The world needs people who have come alive. How many of us can say we are alive? Hopefully, most of us have our moments. And perhaps it is enough to come alive through our children, at least when they are very young. I know this is the case for many parents. It was certainly true for me, but as our daughter grew older, it became clear that to live through her, or anyone else, is a kind of suffocation. Ginzburg suggests that our proper role is to be close, but not too close, because the process of discovering one's vocation can only take place in a world apart from one's parents.

Ginzburg's essay does not specifically discuss the role of teachers, but every one of us knows that we best serve children when we do so with an ardent and exclusive passion. Likewise, we all know that no one can do more harm to children than a teacher whose flame has burned out. Our job as early childhood educators is a difficult one. It is so mentally, physically, and emotionally demanding that to do it without love, to serve without passion, is impossible. Children need and deserve teachers who have found their vocation.

This is an exceedingly high bar, made even higher by a society that does not know or understand what it means to be educated, let alone, to come alive; a society that increasingly views a person's ability to earn money as their highest purpose. It's a miracle, indeed, that so many of us are nevertheless aflame with our vocation, yet here we are, despite it all, despite the achey knees and exhaustion doing exactly what children most need from us.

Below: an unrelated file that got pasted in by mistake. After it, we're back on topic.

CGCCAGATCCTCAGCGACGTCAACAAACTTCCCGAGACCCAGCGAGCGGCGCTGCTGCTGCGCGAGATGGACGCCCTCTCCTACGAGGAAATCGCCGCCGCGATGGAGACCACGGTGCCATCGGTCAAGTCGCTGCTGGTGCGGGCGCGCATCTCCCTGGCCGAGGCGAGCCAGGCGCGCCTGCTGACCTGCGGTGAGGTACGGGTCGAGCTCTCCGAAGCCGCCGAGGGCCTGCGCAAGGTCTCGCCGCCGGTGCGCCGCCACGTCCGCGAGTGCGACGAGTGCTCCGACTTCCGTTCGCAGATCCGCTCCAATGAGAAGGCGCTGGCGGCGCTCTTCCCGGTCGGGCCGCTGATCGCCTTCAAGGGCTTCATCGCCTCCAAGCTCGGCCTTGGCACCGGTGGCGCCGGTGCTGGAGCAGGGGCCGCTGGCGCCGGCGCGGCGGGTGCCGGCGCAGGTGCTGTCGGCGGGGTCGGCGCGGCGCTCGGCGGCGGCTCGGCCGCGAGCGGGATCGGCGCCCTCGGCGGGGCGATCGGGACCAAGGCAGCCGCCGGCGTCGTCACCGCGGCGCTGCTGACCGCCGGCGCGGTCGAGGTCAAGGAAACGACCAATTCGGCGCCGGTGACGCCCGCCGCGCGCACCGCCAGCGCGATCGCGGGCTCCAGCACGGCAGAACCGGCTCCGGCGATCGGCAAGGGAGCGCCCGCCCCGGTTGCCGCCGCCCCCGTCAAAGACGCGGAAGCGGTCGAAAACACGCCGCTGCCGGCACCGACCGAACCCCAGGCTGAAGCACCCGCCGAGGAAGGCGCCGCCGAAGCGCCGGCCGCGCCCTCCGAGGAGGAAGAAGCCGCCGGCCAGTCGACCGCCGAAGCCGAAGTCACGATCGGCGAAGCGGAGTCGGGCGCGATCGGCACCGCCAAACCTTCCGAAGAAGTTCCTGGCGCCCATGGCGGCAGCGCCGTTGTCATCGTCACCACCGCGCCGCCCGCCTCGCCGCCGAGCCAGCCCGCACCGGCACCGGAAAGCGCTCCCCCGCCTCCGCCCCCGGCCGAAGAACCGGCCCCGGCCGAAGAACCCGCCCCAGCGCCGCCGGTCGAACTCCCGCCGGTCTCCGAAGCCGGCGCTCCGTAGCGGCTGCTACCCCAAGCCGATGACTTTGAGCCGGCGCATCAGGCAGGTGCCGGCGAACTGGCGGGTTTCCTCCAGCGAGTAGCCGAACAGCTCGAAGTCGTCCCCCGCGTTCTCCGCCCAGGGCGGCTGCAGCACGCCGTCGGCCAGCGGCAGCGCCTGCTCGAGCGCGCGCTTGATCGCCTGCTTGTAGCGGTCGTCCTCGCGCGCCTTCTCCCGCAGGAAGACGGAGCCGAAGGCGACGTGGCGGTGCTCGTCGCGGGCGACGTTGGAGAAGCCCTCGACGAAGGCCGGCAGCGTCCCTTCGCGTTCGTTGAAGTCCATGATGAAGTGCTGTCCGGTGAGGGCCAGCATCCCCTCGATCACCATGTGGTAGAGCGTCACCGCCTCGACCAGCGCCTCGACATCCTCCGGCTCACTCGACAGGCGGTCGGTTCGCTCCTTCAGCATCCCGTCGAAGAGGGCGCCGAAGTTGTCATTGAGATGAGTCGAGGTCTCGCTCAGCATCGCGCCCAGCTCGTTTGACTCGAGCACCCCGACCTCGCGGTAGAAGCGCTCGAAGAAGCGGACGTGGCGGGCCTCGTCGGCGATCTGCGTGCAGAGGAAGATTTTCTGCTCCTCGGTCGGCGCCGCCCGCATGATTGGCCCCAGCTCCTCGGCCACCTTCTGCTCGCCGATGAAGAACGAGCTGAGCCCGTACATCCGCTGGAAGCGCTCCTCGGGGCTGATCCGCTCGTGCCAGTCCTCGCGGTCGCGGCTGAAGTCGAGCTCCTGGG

The news today is that our profession is in crisis. For too long, society has counted on our passion, but between the pandemic and the corrosive meddling of those who would insist that our schools churn out workers to stand along their assembly lines or sit in their cubicles, more and more of us are burning out. And when the passion is gone, all that's left is a low paying, low status job. 

From where I sit, there are two ways forward. The first is to dramatically increase what early childhood educators are paid. At least this would incentivize people to stay in the profession, but at what cost? Do any of us really believe that our youngest citizens are served by adults motivated primarily by money? Of course not. The better way forward, the only way forward, is to set us free to come alive in our vocation. This means, of course, that they must learn to trust us, to respect us, and to know that teachers who are free to love and serve their vocation are exactly what every child needs. I'm asking a lot, I know. It's a transformation that seems impossible in light of where we are today, but to seek anything less is to raise another generation that knows nothing of "true wealth and salvation."

Love of life can be the only goal and love of life begets a love of life.


If you liked reading this post, you might also enjoy one of my books. To find out more, Click here! 
"Few people are better qualified to support people working in the field of early childhood education than Teacher Tom. This is a book you will want to keep close to your soul." ~Daniel Hodgins, author of Boys: Changing the Classroom, Not the Child, and Get Over It! Relearning Guidance Practices